The promise of the sandbox MMO has felt a lot like the search for El Dorado or a fountain of youth recently. There doesn’t seem to be a shortage of titles still chasing the dream, though, and Chronicles of Elyria looks to have the best map in this treasure hunt.
A passion project of about 15 years for Jeromy Walsh, Chronicles of Elyria has several systems in the works that combines years of experience and time spent watching what other MMO’s have done. The result, at least in concept, is a game that mixes the best parts of a survival sandbox with the narrative drive and direction of a themepark.
Players start off not at level one, but at a young age, born either in to a family with set parameters you choose from at age 15 or as a ward with fully customizable stats at age 12. Over the course of a calendar year, your character grows up, ages and eventually dies. Permanently.
That said, you can “re-subscribe” to the game at a cost of $30 with a Spark of Life, which reincarnates your character and carries over some of their prior life experiences. Essentially, you build a personal legacy with each generation. In addition, a death that occurs in-game takes two days off of that regular year-long lifespan, so being run through on day two doesn’t mean you’ll have to immediately buy another Spark. Further, doing things in the world’s story or producing things for other players earns you Story Points, which can be used to reduce or outright fully purchase a new Spark.
While the need to re-purchase a new character with the Spark of Life might still sound like price gouging, it goes back to the idea of risk versus reward. Walsh explained that being a regular person in the world is a perfectly acceptable way to play and supports that, but he also stated that heroes in the world of Elyria have to rise up from mediocre beginnings and risk to gain greatness.
As an example, he spoke about a character who buys a plot of land from a player Count. Later, that character buys a couple more plots of land to make a hamlet. The hamlet grows in to a village as more buildings are placed. The player eventually becomes a Count themselves, growing the village to a town, then a city, then a capitol which can span huge swaths of land and provides buffs for players and tax revenue. As a result of that character’s governance skill, the example player is named Duke. With careful management of the duchy, that Duke becomes loved by the other players, and is crowned a King, who can make the laws that govern their land.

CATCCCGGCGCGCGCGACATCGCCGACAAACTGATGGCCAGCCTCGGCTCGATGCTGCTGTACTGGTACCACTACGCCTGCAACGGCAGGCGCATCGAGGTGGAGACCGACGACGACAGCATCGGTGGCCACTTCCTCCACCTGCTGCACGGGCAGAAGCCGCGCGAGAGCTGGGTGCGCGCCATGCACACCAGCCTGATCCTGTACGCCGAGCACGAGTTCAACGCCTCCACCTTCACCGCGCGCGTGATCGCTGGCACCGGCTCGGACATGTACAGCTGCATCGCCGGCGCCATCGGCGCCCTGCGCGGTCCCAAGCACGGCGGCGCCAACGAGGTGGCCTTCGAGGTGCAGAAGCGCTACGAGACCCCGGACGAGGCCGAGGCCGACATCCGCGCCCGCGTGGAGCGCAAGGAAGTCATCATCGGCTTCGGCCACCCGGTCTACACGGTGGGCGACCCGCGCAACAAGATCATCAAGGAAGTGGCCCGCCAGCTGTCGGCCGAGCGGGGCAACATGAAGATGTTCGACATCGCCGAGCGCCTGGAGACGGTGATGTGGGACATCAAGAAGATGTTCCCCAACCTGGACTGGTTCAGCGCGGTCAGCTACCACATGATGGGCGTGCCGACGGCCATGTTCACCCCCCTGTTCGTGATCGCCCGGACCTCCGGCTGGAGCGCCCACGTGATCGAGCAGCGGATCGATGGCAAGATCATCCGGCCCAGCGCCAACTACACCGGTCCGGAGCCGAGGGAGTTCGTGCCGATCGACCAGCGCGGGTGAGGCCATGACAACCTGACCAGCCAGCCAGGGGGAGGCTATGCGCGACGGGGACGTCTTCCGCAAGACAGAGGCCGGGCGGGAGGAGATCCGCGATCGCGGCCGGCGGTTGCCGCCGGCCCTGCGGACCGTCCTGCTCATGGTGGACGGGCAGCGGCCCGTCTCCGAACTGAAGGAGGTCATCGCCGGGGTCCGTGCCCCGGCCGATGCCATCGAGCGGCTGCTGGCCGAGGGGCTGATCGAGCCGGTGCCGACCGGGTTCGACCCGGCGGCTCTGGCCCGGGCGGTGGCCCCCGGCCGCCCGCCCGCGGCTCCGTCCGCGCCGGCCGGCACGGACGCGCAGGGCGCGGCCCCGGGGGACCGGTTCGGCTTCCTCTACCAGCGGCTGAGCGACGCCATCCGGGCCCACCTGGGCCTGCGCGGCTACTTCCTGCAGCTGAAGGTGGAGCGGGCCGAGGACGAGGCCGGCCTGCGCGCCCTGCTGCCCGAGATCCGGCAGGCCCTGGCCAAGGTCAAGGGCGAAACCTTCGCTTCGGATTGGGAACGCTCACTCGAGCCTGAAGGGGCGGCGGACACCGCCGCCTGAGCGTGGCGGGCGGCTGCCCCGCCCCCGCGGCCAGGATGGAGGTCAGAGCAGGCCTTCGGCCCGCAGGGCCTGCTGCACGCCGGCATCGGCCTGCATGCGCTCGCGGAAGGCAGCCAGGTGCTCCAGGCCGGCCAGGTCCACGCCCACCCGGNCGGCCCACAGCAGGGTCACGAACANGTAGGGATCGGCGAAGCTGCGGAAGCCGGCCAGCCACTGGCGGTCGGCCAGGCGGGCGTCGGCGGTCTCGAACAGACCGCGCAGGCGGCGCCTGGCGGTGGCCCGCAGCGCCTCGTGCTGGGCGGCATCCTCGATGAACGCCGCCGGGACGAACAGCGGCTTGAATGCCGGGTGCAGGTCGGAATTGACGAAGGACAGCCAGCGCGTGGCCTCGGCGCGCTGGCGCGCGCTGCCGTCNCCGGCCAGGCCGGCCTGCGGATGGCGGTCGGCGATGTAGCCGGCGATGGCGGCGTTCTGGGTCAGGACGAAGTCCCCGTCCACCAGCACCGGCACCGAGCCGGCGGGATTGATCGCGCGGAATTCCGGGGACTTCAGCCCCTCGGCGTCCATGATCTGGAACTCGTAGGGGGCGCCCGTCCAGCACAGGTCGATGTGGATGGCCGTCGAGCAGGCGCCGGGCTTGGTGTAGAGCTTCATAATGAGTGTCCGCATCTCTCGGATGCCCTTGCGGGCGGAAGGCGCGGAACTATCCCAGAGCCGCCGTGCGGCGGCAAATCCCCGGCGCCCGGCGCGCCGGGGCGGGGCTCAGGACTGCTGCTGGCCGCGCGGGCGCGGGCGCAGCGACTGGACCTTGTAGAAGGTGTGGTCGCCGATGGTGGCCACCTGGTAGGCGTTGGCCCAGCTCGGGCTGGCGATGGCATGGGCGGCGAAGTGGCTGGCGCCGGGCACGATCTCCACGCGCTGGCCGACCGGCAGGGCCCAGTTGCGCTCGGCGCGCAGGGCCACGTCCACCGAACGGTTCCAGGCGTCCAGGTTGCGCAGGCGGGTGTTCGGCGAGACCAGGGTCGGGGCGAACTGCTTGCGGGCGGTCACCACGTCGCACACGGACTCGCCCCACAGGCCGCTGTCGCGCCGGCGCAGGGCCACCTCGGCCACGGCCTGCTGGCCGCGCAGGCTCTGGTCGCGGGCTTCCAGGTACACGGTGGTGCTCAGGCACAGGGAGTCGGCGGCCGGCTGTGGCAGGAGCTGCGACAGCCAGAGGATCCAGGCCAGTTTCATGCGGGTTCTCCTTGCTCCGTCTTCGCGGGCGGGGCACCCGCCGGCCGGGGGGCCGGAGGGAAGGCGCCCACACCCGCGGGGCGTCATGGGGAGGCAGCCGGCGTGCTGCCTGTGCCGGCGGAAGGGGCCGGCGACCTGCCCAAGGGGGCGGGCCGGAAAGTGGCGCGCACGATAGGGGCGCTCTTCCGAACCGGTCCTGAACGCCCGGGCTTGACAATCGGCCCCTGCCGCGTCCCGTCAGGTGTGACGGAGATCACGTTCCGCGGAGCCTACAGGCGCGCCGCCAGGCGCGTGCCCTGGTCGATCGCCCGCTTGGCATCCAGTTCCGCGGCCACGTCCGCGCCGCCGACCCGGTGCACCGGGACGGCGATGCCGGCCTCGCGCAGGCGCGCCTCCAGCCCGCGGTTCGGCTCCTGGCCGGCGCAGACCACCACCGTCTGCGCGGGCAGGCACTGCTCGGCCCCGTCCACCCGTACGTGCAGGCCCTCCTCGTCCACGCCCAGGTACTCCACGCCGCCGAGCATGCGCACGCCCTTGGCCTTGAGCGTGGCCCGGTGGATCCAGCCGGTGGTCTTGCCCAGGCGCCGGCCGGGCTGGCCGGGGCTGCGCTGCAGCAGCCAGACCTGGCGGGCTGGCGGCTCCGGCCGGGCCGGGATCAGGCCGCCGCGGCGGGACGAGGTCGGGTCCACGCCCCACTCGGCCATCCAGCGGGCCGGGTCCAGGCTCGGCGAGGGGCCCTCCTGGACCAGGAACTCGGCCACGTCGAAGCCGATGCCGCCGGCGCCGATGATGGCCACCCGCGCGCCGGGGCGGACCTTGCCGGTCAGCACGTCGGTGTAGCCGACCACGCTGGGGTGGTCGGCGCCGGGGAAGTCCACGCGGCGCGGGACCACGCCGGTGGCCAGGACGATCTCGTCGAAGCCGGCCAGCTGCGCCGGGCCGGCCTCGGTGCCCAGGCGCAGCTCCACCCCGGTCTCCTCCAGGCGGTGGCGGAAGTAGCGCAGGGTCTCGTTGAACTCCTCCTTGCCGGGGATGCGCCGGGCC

This, of course, assumes all the pieces fall perfectly. It doesn’t take in to account attempts on a rising character’s life or invasions of opposing kingdoms or even the possibility of political maneuvering. On the more unsavory side of life, Walsh explains how having villainous players is important, and can even gain a measure of leniency in punishment if they’re more creative in their activity such as forming an assassin’s guild.
To prevent griefing, punishment is meted out by not just jail time but removal of play time, meaning a person who goes on a rampant killing spree could have an entire month cut from their character’s lifespan. The balance Walsh and his team wants to create is to promote about 15% of their playerbase to be deviant, because conflict drives story, without making things devolve in to a blender.
I immediately asked him about how leniency could be offered without creating a conflict of interest or a sense of favoritism like what had plagued EVE so many years back. Walsh stated that direct involvement in conflicts is prohibited, and taking the example of an assassin’s guild, it would take a level of skill and coordination that rises above someone merely running around on the road and stabbing caravaneers.
Regardless of how things play out, the current community of Chronicles of Elyria are being nutured by way of positive reinforcement. When community members offer constructive feedback or recruit other players or otherwise engage with the game’s development, they earn Influence Points. If enough Influence is gained, those players will take part in what’s called Exposition, where those players will be named kings or dukes or other high-ranking positions that will build the entire world three months before the game opens its doors to the general public. The idea, according to Walsh, is to give Elyria a sense of life that only players can provide right from the very beginning.
Crafting in the game, of course, will also be player-driven, though most services will be handled by Contracts. Contracts are player-created agreements that ask for a certain item or amount of items by a specified time. Contracts can be enforced by having bounties placed on them if the contract isn’t completed. Further, Contracts aren’t limited only to crafting: players can also run taverns and item shops via Contracts.
Whatever is done in the game, survival is still a factor. Every action drains your character’s Stamina. Too little stamina and you eventually becomed Fatigued, making every action more difficult. Sleeping is one way tobrecover stamina, or being at a tavern is another. Or you can make camp, but run the risk of your campfire drawing criminal attention. Sleep in the dark, and nocturnal hunters could find you an easy target.
With all of this talk of systems and plans and designs, it was time to play the combat build they had. It was still in a rough state, but I found the combat refreshing. The timing of strikes was vital. Swordfighting in this game felt like the perfect metaphor for the title – a dance of knowing when to strike and knowing when to back away.
It was hard not to be drawn in to the promise of Chronicles of Elyria. It sounds like a pipe dream, but the foundation being laid, the tech on display and the way fights resolve makes me excited for this title. Maybe there is a fountain of youth…Related: Chronicles of Elyria, MMORPG, PAX East, PAX East 2016, Preview, Sandbox